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Analog-to-digital converter

In electronics, an analog-to-digital converter is a system that converts an analog signal, such as a sound picked up by a microphone or light entering a digital camera, into a digital signal. An ADC may provide an isolated measurement such as an electronic device that converts an input analog voltage or current to a digital number representing the magnitude of the voltage or current; the digital output is a two's complement binary number, proportional to the input, but there are other possibilities. There are several ADC architectures. Due to the complexity and the need for matched components, all but the most specialized ADCs are implemented as integrated circuits. A digital-to-analog converter performs the reverse function. An ADC converts a continuous-time and continuous-amplitude analog signal to a discrete-time and discrete-amplitude digital signal; the conversion involves quantization of the input, so it introduces a small amount of error or noise. Furthermore, instead of continuously performing the conversion, an ADC does the conversion periodically, sampling the input, limiting the allowable bandwidth of the input signal.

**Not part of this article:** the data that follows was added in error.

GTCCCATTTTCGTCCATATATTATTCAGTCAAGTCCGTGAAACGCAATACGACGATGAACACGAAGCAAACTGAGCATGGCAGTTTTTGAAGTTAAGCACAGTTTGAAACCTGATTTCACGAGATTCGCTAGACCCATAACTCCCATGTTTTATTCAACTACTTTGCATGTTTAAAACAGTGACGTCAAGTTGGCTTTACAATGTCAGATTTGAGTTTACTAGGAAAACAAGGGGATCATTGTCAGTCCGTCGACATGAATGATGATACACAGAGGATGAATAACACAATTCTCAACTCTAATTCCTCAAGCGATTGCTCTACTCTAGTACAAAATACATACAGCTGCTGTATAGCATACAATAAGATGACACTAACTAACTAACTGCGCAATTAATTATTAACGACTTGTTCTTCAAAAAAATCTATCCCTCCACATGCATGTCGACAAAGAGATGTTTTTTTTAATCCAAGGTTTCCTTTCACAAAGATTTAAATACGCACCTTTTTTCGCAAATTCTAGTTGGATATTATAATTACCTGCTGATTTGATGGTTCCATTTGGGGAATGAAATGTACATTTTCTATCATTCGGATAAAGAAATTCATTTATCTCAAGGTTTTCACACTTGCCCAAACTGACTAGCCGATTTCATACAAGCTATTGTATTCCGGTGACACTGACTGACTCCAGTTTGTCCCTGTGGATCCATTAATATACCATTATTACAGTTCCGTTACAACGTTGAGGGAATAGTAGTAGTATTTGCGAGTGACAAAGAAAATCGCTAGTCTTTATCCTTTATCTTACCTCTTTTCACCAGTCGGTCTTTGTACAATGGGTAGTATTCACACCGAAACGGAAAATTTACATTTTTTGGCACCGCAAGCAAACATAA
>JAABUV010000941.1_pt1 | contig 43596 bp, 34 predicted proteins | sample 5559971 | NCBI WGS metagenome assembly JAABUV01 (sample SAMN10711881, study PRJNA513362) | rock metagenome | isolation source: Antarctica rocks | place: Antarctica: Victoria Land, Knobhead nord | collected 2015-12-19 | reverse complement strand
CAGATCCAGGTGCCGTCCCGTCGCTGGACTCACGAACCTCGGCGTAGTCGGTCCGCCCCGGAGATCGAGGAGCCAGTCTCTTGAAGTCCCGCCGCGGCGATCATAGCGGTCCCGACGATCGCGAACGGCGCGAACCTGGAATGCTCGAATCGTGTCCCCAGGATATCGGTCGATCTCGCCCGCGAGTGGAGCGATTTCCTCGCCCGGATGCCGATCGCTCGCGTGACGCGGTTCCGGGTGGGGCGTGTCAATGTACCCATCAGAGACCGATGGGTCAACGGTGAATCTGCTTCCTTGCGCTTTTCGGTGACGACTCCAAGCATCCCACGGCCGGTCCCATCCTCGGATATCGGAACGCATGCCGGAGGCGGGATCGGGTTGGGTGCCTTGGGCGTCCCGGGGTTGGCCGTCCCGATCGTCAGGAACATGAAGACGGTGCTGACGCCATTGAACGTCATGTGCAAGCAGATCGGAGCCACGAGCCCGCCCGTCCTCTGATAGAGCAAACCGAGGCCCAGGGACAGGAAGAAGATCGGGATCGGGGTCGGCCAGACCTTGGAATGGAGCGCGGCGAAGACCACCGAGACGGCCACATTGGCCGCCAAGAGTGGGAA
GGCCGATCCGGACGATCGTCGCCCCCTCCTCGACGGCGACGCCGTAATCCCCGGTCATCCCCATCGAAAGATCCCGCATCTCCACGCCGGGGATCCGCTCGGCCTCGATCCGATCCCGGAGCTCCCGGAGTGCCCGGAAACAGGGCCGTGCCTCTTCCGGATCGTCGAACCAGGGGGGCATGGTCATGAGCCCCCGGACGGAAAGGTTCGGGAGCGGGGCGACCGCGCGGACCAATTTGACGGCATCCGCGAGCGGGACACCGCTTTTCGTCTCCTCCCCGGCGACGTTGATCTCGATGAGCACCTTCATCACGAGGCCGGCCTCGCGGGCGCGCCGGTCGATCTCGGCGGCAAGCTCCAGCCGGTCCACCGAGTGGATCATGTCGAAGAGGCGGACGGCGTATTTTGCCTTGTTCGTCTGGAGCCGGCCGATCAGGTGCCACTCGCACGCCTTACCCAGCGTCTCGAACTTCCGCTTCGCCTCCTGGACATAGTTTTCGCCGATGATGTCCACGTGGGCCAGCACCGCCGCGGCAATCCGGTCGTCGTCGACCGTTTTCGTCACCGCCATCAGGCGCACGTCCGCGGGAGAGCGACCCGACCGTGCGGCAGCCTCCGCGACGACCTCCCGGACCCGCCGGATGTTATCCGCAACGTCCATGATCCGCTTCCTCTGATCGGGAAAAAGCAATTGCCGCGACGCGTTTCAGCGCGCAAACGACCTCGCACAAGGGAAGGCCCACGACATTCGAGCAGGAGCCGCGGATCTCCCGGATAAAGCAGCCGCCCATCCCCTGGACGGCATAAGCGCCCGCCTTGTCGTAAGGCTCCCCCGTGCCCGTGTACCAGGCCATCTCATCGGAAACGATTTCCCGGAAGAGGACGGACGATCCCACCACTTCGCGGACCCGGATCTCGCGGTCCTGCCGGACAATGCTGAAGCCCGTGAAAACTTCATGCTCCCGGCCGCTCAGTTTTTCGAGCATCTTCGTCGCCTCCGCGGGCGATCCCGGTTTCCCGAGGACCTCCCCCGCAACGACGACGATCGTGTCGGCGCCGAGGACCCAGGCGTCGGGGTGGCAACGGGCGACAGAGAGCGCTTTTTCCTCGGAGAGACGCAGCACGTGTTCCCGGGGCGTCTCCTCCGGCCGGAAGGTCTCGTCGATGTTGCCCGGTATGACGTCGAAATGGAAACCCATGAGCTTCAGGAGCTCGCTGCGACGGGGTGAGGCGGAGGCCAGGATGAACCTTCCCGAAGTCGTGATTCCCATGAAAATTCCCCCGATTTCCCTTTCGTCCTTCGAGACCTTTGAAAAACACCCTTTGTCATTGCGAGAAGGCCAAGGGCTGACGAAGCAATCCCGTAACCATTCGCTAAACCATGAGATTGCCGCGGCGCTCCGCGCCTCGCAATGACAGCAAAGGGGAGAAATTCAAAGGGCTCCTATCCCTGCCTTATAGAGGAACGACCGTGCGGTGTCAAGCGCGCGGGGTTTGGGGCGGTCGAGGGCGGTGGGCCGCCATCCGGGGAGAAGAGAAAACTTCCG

The performance of an ADC is characterized by its bandwidth and signal-to-noise ratio. The bandwidth of an ADC is characterized by its sampling rate; the SNR of an ADC is influenced by many factors, including the resolution and accuracy, aliasing and jitter. The SNR of an ADC is summarized in terms of its effective number of bits, the number of bits of each measure it returns that are on average not noise. An ideal ADC has an ENOB equal to its resolution. ADCs are required SNR of the signal to be digitized. If an ADC operates at a sampling rate greater than twice the bandwidth of the signal per the Nyquist–Shannon sampling theorem, perfect reconstruction is possible; the presence of quantization error limits the SNR of an ideal ADC. However, if the SNR of the ADC exceeds that of the input signal, its effects may be neglected resulting in an perfect digital representation of the analog input signal; the resolution of the converter indicates the number of discrete values it can produce over the range of analog values.

The resolution determines the magnitude of the quantization error and therefore determines the maximum possible average signal-to-noise ratio for an ideal ADC without the use of oversampling. The values are stored electronically in binary form, so the resolution is expressed as the audio bit depth. In consequence, the number of discrete values available is assumed to be a power of two. For example, an ADC with a resolution of 8 bits can encode an analog input to one in 256 different levels; the values can represent the ranges depending on the application. Resolution can be defined electrically, expressed in volts; the change in voltage required to guarantee a change in the output code level is called the least significant bit voltage. The resolution Q of the ADC is equal to the LSB voltage; the voltage resolution of an ADC is equal to its overall voltage measurement range divided by the number of intervals: Q = E F S R 2 M, where M is the ADC's resolution in bits and EFSR is the full scale voltage range.